Samsung Galaxy K zoom has point and shoot cameras in its viewfinder


April 28, 2014

Samsung's Galaxy K zoom further blurs the line between smartphones and point and shoot cameras

Samsung's Galaxy K zoom further blurs the line between smartphones and point and shoot cameras

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With many people using their smartphone's image capture capabilities as often as they use the device for making calls, it's not surprising that manufacturers continue to beef up the camera credentials of their smartphones. The latest device to blur the lines between smartphones and dedicated point and shoot cameras is Samsung's Galaxy K zoom.

The Galaxy K zoom joins Samsung's Galaxy line alongside other photo-centric devices, such as the Galaxy Camera, Galaxy Camera 2 and last year's Galaxy S4 zoom. None of these exactly set the world on fire, with the Galaxy Camera and Galaxy Camera 2 lacking the ability to make calls and the Galaxy S4 zoom suffering from poor battery life and less than zippy performance. With its latest offering, Samsung is aiming to finally provide a smartphone that will allow users to leave their dedicated point and shoot camera at home for good with no regrets.

The body of the Galaxy K zoom is more smartphone-like than the aforementioned devices, weighing 200 g (7 oz) and measuring 137.5 x 70.8 x 16.6 mm. This last figure extends to 20.2 mm when the 24-240 mm, F3.1-6.3 retractable lens is deployed, providing 10x optical zoom. Images are captured via a 20.7 megapixel BSI CMOS sensor, with Samsung also boasting excellent low light performance for the device that also packs a Xenon flash.

Other features commonly found on dedicated point and shooters include an optical image stabilizer (OIS), auto focus/auto exposure separation to balance light and clarity, smile/blink detection, object tracking, various filters, and the ability to capture 1920 x 1080/60p video. There's also a "selfie alarm" that lets users take a 20.7-megapixel selfie using the rear camera rather than the 2-megapixel front-facing camera.

The device is powered by Samsung's Exynos hexa-core processor, which combines a 1.3 GHz quad-core and a 1.7 GHz dual-core processor, packs 2 GB of RAM and runs Android 4.4 (KitKat). The 4.8-inch AMOLED display packs 1280 x 720 pixels, while connectivity specs include 802.11 a/b/g/n dual band (2.4+5 GHz) Wi-Fi, Bluetooth 4.0 BLE, NFC, and A-GPS and GLONASS. It comes with 8 GM of internal memory, with a microSD card slot supporting micro SD, SDHC and SDXC cards to increase storage capacity.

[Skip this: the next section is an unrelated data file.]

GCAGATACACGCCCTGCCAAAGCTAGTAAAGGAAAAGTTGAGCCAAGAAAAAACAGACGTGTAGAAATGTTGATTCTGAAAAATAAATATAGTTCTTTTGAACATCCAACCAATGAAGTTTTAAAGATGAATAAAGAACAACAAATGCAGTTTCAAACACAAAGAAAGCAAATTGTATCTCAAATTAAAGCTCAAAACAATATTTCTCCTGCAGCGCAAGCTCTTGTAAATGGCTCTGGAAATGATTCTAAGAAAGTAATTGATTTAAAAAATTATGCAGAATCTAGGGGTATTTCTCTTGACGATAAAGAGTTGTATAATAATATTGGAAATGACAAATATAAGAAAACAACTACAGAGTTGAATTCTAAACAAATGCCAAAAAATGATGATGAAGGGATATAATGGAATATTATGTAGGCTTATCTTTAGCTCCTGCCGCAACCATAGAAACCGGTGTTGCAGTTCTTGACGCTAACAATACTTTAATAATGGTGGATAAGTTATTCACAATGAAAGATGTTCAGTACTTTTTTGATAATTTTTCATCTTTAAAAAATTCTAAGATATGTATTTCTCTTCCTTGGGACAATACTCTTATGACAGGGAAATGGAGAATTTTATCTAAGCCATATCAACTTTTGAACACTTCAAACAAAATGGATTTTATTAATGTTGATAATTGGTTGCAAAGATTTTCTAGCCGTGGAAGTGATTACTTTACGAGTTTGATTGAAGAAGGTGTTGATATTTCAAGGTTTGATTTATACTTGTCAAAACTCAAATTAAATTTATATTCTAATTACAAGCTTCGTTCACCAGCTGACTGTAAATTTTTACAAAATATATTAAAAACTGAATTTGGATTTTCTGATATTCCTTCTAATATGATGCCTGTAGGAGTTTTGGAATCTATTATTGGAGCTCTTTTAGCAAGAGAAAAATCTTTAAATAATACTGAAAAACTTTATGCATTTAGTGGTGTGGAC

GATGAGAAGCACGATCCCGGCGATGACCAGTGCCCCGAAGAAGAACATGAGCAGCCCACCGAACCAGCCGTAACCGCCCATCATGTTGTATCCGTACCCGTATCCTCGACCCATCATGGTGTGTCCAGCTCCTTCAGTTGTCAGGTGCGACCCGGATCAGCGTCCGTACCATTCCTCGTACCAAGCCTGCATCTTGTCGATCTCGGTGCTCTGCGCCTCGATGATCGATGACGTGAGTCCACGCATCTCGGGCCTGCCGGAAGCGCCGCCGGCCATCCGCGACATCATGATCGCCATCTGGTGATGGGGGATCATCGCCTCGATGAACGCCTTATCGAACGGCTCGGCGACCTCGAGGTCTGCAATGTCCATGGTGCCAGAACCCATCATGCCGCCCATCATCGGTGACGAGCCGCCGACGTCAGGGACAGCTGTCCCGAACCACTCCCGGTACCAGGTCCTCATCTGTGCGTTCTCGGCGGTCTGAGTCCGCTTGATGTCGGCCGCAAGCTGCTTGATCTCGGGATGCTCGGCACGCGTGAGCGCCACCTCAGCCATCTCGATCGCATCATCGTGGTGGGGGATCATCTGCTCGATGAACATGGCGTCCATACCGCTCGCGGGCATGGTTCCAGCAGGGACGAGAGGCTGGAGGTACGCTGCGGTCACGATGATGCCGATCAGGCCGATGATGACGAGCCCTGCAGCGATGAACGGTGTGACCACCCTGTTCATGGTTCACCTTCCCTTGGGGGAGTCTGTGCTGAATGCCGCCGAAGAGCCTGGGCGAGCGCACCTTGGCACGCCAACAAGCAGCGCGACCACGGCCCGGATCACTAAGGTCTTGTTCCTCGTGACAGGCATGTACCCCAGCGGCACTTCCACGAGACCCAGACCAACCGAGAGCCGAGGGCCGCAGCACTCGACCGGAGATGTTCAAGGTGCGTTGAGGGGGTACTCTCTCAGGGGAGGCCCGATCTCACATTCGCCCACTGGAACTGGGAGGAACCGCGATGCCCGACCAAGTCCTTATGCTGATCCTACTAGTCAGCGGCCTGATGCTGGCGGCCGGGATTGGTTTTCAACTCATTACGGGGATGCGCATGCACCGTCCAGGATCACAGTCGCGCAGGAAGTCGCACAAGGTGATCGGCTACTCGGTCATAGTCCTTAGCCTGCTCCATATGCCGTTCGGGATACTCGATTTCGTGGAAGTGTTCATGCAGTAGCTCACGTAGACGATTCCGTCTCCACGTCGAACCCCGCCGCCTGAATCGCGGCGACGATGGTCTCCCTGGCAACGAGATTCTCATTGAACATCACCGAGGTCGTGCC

Onboard sensors include a gyroscope, proximity sensor, geomagnetic sensor, light sensor and accelerometer, which enables with the included S Health Lite fitness tracker app. There's no word on battery life, but the device comes with Ultra Power Saving Mode to squeeze some extra time out of the 2,430 mAh battery when it gets low.

Samsung is yet to announce pricing details but is planning to release the Galazy K zoom in various European and Asian markets from next month. There's no word on if or when the device will get a release in the US.

Source: Samsung

About the Author
Darren Quick Darren's love of technology started in primary school with a Nintendo Game & Watch Donkey Kong (still functioning) and a Commodore VIC 20 computer (not still functioning). In high school he upgraded to a 286 PC, and he's been following Moore's law ever since. This love of technology continued through a number of university courses and crappy jobs until 2008, when his interests found a home at Gizmag. All articles by Darren Quick

Unimpressed with Samsung's efforts. I would rather take the Nokia Lumia 1020 over this any day, it's just far, far better

Aiden Richardson

I'm not particularly impressed with this offering, but going after the point and shoots makes a lot of sense and makes me wonder why we haven't seen more of them. At a minimum I want my next phone to move the camera from the top corner to somewhere closer to the middle so it's easier to hold and give me a little optical zoom. The options out there right now that do this are unimpressive IMO.

Keith Lamb

There comes a time when a smart phone needs to be separate from a point and shoot camera. This is one of them!

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